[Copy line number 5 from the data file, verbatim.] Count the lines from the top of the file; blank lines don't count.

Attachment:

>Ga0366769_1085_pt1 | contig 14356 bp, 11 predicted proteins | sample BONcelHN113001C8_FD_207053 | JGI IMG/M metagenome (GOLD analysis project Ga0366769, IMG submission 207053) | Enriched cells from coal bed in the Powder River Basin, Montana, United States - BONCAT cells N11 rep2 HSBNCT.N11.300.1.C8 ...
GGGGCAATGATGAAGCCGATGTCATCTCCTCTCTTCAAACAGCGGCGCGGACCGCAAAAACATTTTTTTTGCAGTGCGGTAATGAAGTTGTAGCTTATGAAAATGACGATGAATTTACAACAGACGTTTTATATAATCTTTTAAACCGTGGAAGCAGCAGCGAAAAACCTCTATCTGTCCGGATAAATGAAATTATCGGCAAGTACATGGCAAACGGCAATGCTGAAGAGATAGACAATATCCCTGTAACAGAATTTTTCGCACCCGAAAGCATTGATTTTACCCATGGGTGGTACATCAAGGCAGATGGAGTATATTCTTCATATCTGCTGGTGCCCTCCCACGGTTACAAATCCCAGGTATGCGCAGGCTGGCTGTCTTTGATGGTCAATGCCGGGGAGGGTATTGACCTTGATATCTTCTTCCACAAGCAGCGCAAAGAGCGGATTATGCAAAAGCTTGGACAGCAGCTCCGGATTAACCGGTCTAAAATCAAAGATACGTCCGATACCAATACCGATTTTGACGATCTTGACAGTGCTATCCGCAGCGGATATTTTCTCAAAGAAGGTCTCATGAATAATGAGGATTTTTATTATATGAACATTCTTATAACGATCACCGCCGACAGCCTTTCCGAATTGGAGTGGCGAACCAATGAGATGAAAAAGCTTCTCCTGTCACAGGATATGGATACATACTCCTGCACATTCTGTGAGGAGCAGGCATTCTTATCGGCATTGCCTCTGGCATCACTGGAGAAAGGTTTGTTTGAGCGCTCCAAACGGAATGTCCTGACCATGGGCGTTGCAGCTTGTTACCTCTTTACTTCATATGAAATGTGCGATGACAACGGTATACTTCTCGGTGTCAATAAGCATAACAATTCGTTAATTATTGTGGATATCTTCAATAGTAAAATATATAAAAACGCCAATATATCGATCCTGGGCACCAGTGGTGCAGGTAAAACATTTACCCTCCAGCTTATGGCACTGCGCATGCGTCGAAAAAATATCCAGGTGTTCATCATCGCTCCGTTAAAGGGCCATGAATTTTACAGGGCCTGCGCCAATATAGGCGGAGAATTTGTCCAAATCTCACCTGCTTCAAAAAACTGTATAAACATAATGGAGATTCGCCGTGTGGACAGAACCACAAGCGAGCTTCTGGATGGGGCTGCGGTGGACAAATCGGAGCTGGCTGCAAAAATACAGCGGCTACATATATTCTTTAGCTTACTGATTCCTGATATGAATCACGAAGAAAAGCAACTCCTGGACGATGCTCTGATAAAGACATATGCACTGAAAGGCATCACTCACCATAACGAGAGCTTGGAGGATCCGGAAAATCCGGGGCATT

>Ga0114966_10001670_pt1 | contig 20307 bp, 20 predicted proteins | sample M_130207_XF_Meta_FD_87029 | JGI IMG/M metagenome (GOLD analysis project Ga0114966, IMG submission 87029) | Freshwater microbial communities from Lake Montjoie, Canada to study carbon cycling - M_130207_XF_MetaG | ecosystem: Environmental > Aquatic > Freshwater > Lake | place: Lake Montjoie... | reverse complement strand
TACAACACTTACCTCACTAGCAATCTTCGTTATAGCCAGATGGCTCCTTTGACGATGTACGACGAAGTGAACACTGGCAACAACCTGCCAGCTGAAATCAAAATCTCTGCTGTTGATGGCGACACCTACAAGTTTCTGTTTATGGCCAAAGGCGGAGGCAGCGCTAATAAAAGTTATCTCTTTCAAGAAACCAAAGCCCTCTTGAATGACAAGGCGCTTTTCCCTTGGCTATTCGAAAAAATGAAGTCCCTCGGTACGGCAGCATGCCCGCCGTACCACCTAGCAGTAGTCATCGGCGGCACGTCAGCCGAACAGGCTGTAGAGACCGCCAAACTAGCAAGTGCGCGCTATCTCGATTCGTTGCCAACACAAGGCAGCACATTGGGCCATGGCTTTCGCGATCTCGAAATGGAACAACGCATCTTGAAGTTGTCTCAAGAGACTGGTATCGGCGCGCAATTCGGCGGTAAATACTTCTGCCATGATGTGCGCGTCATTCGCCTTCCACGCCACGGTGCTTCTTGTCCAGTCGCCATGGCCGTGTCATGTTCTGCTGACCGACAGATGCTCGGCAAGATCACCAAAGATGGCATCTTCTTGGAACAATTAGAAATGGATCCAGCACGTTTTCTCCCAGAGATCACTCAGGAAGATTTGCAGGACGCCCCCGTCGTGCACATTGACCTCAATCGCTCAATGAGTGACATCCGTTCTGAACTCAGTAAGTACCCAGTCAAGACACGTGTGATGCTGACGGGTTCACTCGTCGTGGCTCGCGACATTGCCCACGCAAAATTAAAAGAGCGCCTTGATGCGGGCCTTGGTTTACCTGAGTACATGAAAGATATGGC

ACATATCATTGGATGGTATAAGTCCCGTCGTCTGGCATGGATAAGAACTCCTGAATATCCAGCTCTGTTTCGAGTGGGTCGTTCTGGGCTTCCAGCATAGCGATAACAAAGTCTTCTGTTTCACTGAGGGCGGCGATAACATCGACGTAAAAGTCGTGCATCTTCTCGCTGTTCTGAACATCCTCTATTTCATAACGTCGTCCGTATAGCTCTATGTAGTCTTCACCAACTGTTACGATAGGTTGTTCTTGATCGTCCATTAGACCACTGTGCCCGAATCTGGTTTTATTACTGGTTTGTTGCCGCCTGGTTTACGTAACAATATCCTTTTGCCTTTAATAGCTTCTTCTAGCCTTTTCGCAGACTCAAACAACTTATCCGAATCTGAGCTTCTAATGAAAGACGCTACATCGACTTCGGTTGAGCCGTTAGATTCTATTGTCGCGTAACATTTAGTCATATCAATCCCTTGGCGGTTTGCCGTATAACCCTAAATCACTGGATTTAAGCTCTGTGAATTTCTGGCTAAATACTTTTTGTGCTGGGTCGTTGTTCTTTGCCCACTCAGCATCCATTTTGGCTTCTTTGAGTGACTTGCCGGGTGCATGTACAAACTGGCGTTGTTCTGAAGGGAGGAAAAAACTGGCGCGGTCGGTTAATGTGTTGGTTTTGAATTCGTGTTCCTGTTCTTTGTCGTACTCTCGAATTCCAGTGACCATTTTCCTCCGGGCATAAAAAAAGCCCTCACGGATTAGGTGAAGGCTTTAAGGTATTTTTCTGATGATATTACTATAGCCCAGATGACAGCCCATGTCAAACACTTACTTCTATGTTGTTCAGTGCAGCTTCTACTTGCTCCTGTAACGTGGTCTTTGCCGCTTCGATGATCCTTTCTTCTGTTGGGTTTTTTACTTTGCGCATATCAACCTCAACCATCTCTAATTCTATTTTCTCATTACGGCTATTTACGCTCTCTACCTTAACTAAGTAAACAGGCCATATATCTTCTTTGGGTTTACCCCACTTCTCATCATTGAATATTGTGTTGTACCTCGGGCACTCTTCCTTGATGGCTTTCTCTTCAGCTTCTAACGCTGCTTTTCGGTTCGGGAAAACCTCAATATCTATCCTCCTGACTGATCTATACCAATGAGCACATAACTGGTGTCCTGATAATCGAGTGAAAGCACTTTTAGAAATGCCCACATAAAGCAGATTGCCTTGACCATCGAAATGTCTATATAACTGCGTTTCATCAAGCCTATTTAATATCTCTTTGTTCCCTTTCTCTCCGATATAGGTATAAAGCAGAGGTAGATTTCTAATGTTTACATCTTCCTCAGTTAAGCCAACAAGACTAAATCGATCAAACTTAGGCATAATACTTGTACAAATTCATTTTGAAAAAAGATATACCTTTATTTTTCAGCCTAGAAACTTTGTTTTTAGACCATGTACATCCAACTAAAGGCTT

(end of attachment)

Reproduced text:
ACATATCATTGGATGGTATAAGTCCCGTCGTCTGGCATGGATAAGAACTCCTGAATATCCAGCTCTGTTTCGAGTGGGTCGTTCTGGGCTTCCAGCATAGCGATAACAAAGTCTTCTGTTTCACTGAGGGCGGCGATAACATCGACGTAAAAGTCGTGCATCTTCTCGCTGTTCTGAACATCCTCTATTTCATAACGTCGTCCGTATAGCTCTATGTAGTCTTCACCAACTGTTACGATAGGTTGTTCTTGATCGTCCATTAGACCACTGTGCCCGAATCTGGTTTTATTACTGGTTTGTTGCCGCCTGGTTTACGTAACAATATCCTTTTGCCTTTAATAGCTTCTTCTAGCCTTTTCGCAGACTCAAACAACTTATCCGAATCTGAGCTTCTAATGAAAGACGCTACATCGACTTCGGTTGAGCCGTTAGATTCTATTGTCGCGTAACATTTAGTCATATCAATCCCTTGGCGGTTTGCCGTATAACCCTAAATCACTGGATTTAAGCTCTGTGAATTTCTGGCTAAATACTTTTTGTGCTGGGTCGTTGTTCTTTGCCCACTCAGCATCCATTTTGGCTTCTTTGAGTGACTTGCCGGGTGCATGTACAAACTGGCGTTGTTCTGAAGGGAGGAAAAAACTGGCGCGGTCGGTTAATGTGTTGGTTTTGAATTCGTGTTCCTGTTCTTTGTCGTACTCTCGAATTCCAGTGACCATTTTCCTCCGGGCATAAAAAAAGCCCTCACGGATTAGGTGAAGGCTTTAAGGTATTTTTCTGATGATATTACTATAGCCCAGATGACAGCCCATGTCAAACACTTACTTCTATGTTGTTCAGTGCAGCTTCTACTTGCTCCTGTAACGTGGTCTTTGCCGCTTCGATGATCCTTTCTTCTGTTGGGTTTTTTACTTTGCGCATATCAACCTCAACCATCTCTAATTCTATTTTCTCATTACGGCTATTTACGCTCTCTACCTTAACTAAGTAAACAGGCCATATATCTTCTTTGGGTTTACCCCACTTCTCATCATTGAATATTGTGTTGTACCTCGGGCACTCTTCCTTGATGGCTTTCTCTTCAGCTTCTAACGCTGCTTTTCGGTTCGGGAAAACCTCAATATCTATCCTCCTGACTGATCTATACCAATGAGCACATAACTGGTGTCCTGATAATCGAGTGAAAGCACTTTTAGAAATGCCCACATAAAGCAGATTGCCTTGACCATCGAAATGTCTATATAACTGCGTTTCATCAAGCCTATTTAATATCTCTTTGTTCCCTTTCTCTCCGATATAGGTATAAAGCAGAGGTAGATTTCTAATGTTTACATCTTCCTCAGTTAAGCCAACAAGACTAAATCGATCAAACTTAGGCATAATACTTGTACAAATTCATTTTGAAAAAAGATATACCTTTATTTTTCAGCCTAGAAACTTTGTTTTTAGACCATGTACATCCAACTAAAGGCTT